5‑14.01  Incumbent teachers shall be entitled to certain special leave without loss of salary, supplementary pay or regional disparity bonuses.  The duration of such leave and the events which will trigger a right thereto are those specified in clause 5‑14.02.

 

5‑14.02  (a) in the event of the death of a spouse, child or the child of a spouse living under the same roof:  seven (7) consecutive calendar days including the day of the funeral;

 

                   (b) in the event of the death of a father, mother, brother or sister:  five (5) consecutive calendar days including the day of the funeral;

 

                   (c) in the event of the death of parents‑in‑law, a grandfather, grandmother, brother‑in‑law, sister‑in‑law, son‑in‑law, daughter‑in‑law, grandson or granddaughter:  three (3) consecutive calendar days including the day of the funeral;

 

                   (d) the wedding of a father, mother, brother, sister or child:  the day of the wedding;

 

                   (e) a change of residence other than that specified in article 5‑3.00:  the day of the move; however, a teacher shall not be entitled on this account to more than one (1) day's leave per year;

 

                   (f) the teacher's wedding:  a maximum of seven (7) consecutive calendar days, including the day of the wedding;

 

                   (g) an annual maximum of three (3) working days to cover:  any other event of force majeure (disaster, fire, flood and so on) requiring a teacher to be absent from work; any other reason requiring the teacher to be absent from work and as to which the board and the union agree to grant permission for absence without loss of salary, supplementary pay or regional disparity bonuses.

 

5‑14.05  The board may also allow a teacher to be absent without loss of salary, supplementary pay or regional disparity bonuses for any other reason not provided for in this article which it considers to be valid.

 

6‑8.03  The board shall deduct 1/200 per working day . . . from the applicable annual salary and from the applicable supplementary pay and regional disparity bonuses, if any, of the teacher in the following cases:

 

                   (a) authorized absences without pay for a period of less than one working year;

 

                   (b) absences which are unauthorized or used for purposes other than those authorized.

 

10‑4.02 The board and the union recognize that every teacher is entitled to the full exercise of the rights and freedoms as affirmed in the Charter of Human Rights and Freedoms (R.S.Q., c. C‑12).

 

The board expressly agrees that its actions, attitudes and decisions shall provide for the full exercise by every teacher of such human rights and freedoms, without distinction, exclusion or preference which may constitute discrimination within the meaning of the Charter mentioned in the preceding paragraph.

 

Letter of November 10, 1980 (this agreement was in force until 1983)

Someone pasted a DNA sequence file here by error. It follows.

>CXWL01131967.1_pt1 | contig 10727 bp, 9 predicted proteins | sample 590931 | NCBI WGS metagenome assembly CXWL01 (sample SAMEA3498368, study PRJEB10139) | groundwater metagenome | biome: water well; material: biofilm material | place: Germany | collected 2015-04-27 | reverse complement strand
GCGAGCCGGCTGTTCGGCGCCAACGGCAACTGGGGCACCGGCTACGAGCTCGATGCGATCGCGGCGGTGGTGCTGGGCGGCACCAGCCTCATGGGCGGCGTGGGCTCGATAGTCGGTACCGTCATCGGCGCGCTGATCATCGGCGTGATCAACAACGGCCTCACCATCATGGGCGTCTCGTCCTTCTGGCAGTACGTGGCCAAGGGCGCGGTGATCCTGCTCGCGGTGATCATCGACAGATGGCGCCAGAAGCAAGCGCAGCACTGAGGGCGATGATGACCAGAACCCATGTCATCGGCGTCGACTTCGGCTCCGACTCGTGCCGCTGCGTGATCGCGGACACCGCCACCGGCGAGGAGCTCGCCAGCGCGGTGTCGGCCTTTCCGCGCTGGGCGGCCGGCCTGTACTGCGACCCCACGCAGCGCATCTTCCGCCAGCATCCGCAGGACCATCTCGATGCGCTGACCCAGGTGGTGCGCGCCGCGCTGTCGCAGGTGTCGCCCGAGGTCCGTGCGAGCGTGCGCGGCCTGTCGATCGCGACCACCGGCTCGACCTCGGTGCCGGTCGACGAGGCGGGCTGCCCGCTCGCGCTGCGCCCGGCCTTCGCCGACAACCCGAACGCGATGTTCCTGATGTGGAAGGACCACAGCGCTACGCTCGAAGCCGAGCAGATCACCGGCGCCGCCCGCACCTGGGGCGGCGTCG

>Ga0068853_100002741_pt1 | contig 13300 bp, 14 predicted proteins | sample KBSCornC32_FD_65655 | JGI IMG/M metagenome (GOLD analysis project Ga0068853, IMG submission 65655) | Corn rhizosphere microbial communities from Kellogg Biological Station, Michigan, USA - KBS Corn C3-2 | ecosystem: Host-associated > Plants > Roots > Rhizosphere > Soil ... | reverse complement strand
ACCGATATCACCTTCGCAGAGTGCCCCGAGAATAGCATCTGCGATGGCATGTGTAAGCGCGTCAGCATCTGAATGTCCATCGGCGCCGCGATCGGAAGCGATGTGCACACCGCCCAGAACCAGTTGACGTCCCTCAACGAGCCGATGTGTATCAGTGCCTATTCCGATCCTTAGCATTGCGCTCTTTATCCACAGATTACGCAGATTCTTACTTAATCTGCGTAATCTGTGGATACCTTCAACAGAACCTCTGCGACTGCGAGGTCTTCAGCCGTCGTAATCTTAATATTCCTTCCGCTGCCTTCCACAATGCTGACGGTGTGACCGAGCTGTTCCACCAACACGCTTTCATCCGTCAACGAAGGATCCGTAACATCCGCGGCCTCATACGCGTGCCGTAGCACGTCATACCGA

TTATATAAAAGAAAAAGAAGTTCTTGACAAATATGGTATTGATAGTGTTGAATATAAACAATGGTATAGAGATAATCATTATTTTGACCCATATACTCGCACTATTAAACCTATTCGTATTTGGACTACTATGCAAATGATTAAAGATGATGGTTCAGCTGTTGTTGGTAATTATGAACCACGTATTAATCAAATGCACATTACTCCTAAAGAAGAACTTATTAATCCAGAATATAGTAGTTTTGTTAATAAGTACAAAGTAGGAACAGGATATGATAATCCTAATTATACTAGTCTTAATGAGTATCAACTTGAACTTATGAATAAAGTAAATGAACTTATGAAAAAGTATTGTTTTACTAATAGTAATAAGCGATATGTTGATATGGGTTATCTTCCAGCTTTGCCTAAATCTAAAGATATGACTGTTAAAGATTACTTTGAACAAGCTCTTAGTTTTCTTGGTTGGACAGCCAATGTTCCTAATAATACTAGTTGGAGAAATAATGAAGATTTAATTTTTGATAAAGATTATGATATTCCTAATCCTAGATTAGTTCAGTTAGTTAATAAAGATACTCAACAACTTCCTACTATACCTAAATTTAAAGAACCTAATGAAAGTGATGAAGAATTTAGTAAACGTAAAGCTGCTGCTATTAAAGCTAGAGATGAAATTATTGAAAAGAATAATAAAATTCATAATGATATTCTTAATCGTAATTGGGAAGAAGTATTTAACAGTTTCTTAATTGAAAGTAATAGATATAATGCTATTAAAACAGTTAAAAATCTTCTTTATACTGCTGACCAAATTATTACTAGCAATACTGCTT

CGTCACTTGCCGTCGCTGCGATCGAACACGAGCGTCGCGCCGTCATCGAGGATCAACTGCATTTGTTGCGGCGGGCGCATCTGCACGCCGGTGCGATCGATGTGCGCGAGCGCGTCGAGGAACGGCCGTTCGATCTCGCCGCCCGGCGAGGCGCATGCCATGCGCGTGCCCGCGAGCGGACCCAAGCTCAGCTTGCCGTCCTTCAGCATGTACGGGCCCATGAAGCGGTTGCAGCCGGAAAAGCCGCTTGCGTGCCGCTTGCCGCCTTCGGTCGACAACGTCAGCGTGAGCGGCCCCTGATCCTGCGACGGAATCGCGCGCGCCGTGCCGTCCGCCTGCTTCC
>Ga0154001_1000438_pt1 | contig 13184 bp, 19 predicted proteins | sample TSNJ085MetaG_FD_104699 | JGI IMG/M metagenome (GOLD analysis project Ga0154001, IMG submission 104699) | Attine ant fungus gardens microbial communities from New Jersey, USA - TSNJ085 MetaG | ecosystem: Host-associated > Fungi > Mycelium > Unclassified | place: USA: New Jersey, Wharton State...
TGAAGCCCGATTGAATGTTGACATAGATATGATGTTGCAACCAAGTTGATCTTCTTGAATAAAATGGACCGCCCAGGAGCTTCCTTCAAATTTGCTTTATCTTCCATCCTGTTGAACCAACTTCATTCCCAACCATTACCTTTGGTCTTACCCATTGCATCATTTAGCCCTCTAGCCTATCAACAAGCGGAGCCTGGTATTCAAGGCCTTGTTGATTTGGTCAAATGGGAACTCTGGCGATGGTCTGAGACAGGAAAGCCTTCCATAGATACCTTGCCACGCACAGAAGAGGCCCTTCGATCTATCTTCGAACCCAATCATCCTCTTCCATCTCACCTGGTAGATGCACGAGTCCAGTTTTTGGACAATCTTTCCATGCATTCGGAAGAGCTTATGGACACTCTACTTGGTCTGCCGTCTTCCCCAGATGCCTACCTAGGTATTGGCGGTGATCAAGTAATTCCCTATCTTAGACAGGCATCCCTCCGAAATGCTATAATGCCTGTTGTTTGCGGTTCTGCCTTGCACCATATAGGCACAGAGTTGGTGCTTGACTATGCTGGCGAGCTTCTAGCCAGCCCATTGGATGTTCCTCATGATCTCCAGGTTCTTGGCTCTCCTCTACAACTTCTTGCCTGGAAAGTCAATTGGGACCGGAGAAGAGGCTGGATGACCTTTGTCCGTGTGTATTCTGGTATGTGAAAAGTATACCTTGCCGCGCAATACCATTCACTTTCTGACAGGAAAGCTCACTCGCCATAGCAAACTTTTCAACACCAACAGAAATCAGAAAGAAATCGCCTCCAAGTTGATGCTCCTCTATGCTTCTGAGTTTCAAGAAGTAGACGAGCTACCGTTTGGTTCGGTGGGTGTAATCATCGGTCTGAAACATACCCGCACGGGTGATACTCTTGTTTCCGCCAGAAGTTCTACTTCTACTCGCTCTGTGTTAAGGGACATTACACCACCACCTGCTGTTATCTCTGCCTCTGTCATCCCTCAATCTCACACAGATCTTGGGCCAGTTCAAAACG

[translation]

 

LOCAL ARRANGEMENT PURSUANT TO CLAUSE 5‑14.02 PARAGRAPH G

 

Pursuant to paragraph 5‑14.02(g), the board and the union agree to grant leave of absence on the grounds and for the number of days indicated below:

 

(1)the teacher may be absent by using the three (3) aforementioned days, if he still has any, to care urgently (serious illness or accident duly certified by a medical certificate) for a person in his immediate family;

 

(2)the teacher may be absent by using one (1) of the three (3) days mentioned in paragraph 5‑14.02(g) for personal reasons if he still has any of them, and if he provides proof of the need to be absent.

 

Commission scolaire régionale de Chambly

(signatures)

 

Syndicat des Enseignants de Champlain

(signatures)

 

80‑11‑10

 

Agreement of June 11, 1984 (this is an agreement made pursuant to art. 5‑14.02(g))

 

                   [translation]

 

RE:  SPECIAL LEAVE:  CLAUSE 5‑14.02(g)

 

Pursuant to clause 5‑14.02 paragraph (g) of the provisions constituting the 1983‑85 collective agreements, the Board and the Union agree to grant leave of absence to any teacher without loss of salary, supplementary pay or regional disparity bonuses for the events and the length of time indicated below:

 

1 ‑A teacher may be absent by using the three working days mentioned in paragraph (g) of clause 5‑14.02, if he still has any of them, to care urgently (serious illness or accident certified by a medical certificate) for a person in his immediate family.

 

2 ‑A teacher who is unable to report for work for a reason beyond his control such as:

 

‑being the victim of an automobile accident:  one half‑day, namely that on which the event occurs, for a maximum of one day;

 

‑attending at a court of law in a case in which he is a party:  the time required, for a maximum of one day;

 

‑a heating system breakdown requiring urgent repair and endangering occupants of the residence:  one half‑day, namely that on which the event occurs, for a maximum of one day.

 

Days so used shall be deducted from the three working days provided for in paragraph (g) of clause 5‑14.02.  However, a maximum of one day per year may be used for all the events mentioned in paragraph 2a, b and c.

 

For any of these events the teacher shall provide the Board with proof of the need to be absent.